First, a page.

Surgery versus conservative treatment for acute ankle sprains in adults

Ankle sprain is one of the commonest musculoskeletal injuries in active people. It generally involves damage to the lateral or outer ligaments, which connect bones together on the outside of the ankle joint. Treatment is usually either immobilisation of the leg in a plaster cast, or 'functional treatment' where the ankle is kept in use while protected by an external support. After treatment, however, some people still have a weak and sometimes painful ankle. This review aimed to find out if primary surgical repair of the torn ligament(s) gives a better result than either of these two non-surgical or conservative treatments.

Twenty trials were included. These involved a total of 2562 mostly young active adult males. All trials had methodological flaws that could have affected their results. Data for pooling individual outcomes were only available for a maximum of 12 trials. Additionally, there was one low quality and potentially biased trial with very positive results in favour of surgery. When this trial was excluded, the findings of better results for surgery in terms of return to sports, re-injury, persistent pain and ankle instability as judged by the patient were no longer statistically significant. Thus, the trend to a better result from surgery remains unproven. Ankle stability, as judged by the clinician using standard tests, was better after surgery than with conservative treatment. Conversely, there was some limited evidence for longer recovery times, and higher incidences of ankle stiffness, impaired ankle mobility and complications in the surgical treatment group.

We concluded that there was not enough evidence from randomised controlled trials to say whether surgery gives a better result than conservative treatment for acute ankle sprain in adults.

Authors' conclusions: 

There is insufficient evidence available from randomised controlled trials to determine the relative effectiveness of surgical and conservative treatment for acute injuries of the lateral ligament complex of the ankle. High quality randomised controlled trials of primary surgical repair versus the best available conservative treatment for well-defined injuries are required.

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Background: 

Ankle sprains are one of the most commonly treated musculoskeletal injuries. The three main treatment modalities for acute lateral ankle ligament injuries are immobilisation with plaster cast or splint, 'functional treatment' comprising early mobilisation and use of an external support (e.g. ankle brace), and surgical repair or reconstruction.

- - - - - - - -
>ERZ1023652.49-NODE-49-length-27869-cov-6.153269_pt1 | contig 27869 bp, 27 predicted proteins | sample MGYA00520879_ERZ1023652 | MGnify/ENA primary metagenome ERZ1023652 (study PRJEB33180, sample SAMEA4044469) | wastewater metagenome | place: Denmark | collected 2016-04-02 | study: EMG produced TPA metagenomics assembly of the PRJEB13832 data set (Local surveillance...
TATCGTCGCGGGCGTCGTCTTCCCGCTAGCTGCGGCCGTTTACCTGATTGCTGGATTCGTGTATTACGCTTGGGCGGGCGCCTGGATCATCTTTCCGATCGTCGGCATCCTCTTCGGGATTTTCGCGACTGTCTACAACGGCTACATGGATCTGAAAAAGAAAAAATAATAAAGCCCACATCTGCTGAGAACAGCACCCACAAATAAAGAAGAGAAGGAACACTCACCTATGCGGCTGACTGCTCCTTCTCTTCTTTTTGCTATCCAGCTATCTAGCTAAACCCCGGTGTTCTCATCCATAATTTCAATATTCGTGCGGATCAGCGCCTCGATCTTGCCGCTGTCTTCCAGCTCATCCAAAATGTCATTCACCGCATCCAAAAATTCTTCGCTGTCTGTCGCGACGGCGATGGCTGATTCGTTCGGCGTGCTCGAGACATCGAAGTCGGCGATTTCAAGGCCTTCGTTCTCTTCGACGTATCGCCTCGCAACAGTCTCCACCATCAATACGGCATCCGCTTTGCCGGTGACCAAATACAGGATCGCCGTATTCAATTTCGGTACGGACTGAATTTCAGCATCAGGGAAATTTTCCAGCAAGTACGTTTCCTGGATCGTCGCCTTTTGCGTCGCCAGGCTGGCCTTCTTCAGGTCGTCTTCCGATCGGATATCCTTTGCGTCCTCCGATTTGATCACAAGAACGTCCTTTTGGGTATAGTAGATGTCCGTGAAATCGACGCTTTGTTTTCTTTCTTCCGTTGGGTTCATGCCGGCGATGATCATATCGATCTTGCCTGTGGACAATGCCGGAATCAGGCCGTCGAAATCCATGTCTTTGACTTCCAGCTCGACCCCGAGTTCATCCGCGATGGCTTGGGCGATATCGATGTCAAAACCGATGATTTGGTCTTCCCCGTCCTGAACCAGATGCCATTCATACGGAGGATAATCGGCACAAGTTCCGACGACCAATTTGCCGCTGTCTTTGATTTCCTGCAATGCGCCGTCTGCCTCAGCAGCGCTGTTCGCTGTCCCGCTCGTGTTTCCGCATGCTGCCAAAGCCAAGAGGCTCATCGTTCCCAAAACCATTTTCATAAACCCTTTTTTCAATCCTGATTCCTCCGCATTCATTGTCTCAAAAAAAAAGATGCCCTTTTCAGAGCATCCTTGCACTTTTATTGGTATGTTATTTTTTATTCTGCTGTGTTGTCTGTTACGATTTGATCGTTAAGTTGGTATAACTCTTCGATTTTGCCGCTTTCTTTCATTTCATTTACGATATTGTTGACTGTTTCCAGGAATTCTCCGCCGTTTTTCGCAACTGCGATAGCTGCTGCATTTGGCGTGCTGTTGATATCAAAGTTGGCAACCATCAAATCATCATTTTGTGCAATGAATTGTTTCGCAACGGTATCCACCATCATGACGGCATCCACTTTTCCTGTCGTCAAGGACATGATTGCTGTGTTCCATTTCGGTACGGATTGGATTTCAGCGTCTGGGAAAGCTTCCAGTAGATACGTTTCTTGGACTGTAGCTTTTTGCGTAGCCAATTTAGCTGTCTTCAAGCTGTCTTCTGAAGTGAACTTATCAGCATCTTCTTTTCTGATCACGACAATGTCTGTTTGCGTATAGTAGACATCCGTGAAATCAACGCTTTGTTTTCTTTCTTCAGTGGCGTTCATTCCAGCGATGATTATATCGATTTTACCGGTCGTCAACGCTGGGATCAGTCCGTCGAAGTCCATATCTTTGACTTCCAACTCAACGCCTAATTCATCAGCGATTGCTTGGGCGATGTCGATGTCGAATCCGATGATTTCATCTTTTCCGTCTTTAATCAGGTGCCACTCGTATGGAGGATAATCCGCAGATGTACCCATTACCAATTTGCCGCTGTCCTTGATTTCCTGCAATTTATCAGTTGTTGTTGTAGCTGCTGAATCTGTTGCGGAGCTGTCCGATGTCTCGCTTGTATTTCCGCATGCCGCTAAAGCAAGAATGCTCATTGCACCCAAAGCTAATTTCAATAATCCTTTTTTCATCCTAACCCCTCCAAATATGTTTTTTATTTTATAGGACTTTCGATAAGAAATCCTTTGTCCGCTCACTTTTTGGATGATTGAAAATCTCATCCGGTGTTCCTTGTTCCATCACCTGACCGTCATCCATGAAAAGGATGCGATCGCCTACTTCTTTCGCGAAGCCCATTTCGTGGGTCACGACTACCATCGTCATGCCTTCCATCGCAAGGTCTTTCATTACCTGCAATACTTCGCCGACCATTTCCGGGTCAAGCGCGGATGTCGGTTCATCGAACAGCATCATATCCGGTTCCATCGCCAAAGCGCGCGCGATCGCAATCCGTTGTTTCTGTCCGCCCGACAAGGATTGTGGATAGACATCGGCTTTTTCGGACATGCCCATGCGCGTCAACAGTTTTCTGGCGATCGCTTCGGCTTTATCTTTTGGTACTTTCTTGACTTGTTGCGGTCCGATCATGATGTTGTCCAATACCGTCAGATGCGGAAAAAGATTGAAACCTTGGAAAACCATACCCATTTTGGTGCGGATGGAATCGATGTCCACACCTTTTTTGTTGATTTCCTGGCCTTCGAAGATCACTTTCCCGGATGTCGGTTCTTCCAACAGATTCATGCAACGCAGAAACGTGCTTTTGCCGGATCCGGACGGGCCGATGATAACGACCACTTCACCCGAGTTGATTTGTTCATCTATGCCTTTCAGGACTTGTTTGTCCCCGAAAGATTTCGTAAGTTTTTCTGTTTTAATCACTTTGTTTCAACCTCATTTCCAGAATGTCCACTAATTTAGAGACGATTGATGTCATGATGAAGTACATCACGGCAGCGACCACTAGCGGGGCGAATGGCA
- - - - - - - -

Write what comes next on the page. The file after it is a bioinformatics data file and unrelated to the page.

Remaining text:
Objectives: 

We aimed to compare surgical versus conservative treatment for acute injuries of the lateral ligament complex of the ankle in adults.

Search strategy: 

We searched the Cochrane Bone, Joint and Muscle Trauma Group Specialised Register (January 2006), the Central Register of Controlled Trials (CENTRAL) (The Cochrane Library 2005, Issue 4), MEDLINE (1966 to December 2005), EMBASE, CINAHL and reference lists of articles, and contacted researchers in the field. This review is considered updated to January 2006.

Selection criteria: 

Randomised or quasi-randomised controlled trials comparing surgical with conservative interventions for treating ankle sprains in adults.

Data collection and analysis: 

At least two authors independently assessed methodological quality and extracted data. Where appropriate, results of comparable studies were pooled. We performed sensitivity analyses to explore the robustness of the findings.

Main results: 

Twenty trials were included. These involved a total of 2562 mostly young active adult males. All trials had methodological weaknesses. Specifically, concealment of allocation was confirmed in only one trial. Data for pooling individual outcomes were only available for a maximum of 12 trials and under 60% of participants.

The findings of statistically significant differences in favour of the surgical treatment group for the four primary outcomes (non-return to pre-injury level of sports; ankle sprain recurrence; long-term pain; subjective or functional instability) when using the fixed-effect model were not robust when using the random-effects model, nor on the removal of one low quality (quasi-randomised) trial that had more extreme results. A corresponding drop in the I² statistics showed the remaining trials to be more homogeneous.

The functional implications of the statistically significantly higher incidence of objective instability in conservatively treated trial participants are uncertain. There was some limited evidence for longer recovery times, and higher incidences of ankle stiffness, impaired ankle mobility and complications in the surgical treatment group.

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